Dr Tom Penfold

Tom Penfold is an Associate Lecturer in African History. His research focuses on contemporary South African history, with a particular interest in the history of publishing and performance culture in the country. Tom’s first monograph, Black Consciousness and South Africa’s National Literature (2017), explored how Black Consciousness poets shaped the direction of South African politics during a fifty-year period.  He has also been influential in introducing the Poets of No Sure Place to the African literary canon. This collective is the focus of his second monograph project.

Tom is currently conducting research into the politics of performance in the #FeesMustFall and #RhodesMustFall student protests. He is also co-editing two edited volumes. The first traces the history of independent publishers in Africa and highlights their importance to decolonisation projects. The second investigates the life of graffiti and street art across the Global South.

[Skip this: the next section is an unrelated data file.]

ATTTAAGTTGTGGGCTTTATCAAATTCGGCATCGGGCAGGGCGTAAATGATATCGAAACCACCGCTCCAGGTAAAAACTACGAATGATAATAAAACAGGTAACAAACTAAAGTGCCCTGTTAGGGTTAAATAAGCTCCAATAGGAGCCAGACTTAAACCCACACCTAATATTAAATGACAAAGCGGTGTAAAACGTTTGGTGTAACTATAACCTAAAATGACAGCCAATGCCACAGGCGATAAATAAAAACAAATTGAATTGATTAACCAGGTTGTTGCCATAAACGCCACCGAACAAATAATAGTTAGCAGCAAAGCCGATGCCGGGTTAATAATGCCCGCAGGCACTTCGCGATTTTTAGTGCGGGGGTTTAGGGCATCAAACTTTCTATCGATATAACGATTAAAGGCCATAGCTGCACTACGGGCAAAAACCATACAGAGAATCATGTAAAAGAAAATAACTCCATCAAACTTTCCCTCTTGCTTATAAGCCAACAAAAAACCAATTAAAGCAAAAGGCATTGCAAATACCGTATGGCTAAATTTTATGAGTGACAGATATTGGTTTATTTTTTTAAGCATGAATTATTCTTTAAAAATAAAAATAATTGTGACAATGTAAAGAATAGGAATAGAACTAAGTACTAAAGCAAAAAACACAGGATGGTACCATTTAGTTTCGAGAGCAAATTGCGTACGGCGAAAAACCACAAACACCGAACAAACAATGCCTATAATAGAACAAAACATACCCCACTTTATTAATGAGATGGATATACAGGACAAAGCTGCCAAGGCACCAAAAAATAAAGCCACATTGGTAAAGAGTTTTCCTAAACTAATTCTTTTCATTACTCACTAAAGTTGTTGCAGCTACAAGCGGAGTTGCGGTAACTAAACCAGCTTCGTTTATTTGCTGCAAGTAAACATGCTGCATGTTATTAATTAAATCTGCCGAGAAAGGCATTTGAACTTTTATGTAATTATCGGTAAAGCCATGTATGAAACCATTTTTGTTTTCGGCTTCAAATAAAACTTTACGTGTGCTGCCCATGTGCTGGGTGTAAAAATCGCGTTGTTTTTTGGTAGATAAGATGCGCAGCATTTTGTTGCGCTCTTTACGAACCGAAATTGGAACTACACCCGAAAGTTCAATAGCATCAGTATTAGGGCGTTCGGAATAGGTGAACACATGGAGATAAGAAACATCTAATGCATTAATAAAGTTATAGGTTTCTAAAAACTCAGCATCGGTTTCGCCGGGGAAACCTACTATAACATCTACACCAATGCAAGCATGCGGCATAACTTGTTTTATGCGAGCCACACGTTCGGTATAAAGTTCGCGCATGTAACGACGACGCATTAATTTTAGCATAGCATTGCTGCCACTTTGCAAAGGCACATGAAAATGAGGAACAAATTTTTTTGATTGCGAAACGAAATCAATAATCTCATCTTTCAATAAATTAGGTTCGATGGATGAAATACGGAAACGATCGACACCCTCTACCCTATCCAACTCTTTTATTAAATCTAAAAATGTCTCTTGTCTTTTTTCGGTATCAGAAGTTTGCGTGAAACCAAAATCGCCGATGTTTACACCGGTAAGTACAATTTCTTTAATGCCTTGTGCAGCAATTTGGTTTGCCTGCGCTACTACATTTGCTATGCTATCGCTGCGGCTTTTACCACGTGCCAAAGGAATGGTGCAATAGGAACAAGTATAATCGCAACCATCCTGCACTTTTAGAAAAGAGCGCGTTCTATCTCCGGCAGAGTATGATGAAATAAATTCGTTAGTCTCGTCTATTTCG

Before joining UCL, Tom held teaching positions at the University of Birmingham. He is also a Research Associate at the University of Johannesburg. 

Major publications

  • T. Penfold (2023), ‘Reading Emotion, Reading Joy: South Africa’s Literary (Non)Scenes’, African Identities.
  • T. Penfold (2020), ‘Angifi Dladla and the Bleakness of Freedom’, Research in African Literature, 51, 3: 145-163.
  • T. Penfold (2019), ‘Exploring Brasilidade through the Postcolonial Crime Fiction Tradition’, Critique: Journal of Contemporary Literature, 60.5: 527-537.
  • T. Penfold (2019), ‘National Identity and Sporting Mega-Events in Brazil’, Sport in Society, 22. 3: 384-398.
  • T. Penfold (2017), ‘A Specific Kind of Violence: Insanity and Identity in Contemporary Brazilian and South African Literature’, Journal of Southern African Studies [SI], 43.5: 1049-1067.
  • T. Penfold (2017), Black Consciousness and South Africa’s National Literature, Palgrave.

For a full list of publications, see Tom’s Iris profile.


Media Appearances/Public Engagement

Tom is passionate about external engagement and widening participation. He is currently reviews editor of Africa in Words. He is also working with Dolla Sapeta to promote the New Brighton Art School and has published related pieces in South Africa’s Mail & Guardian newspaper.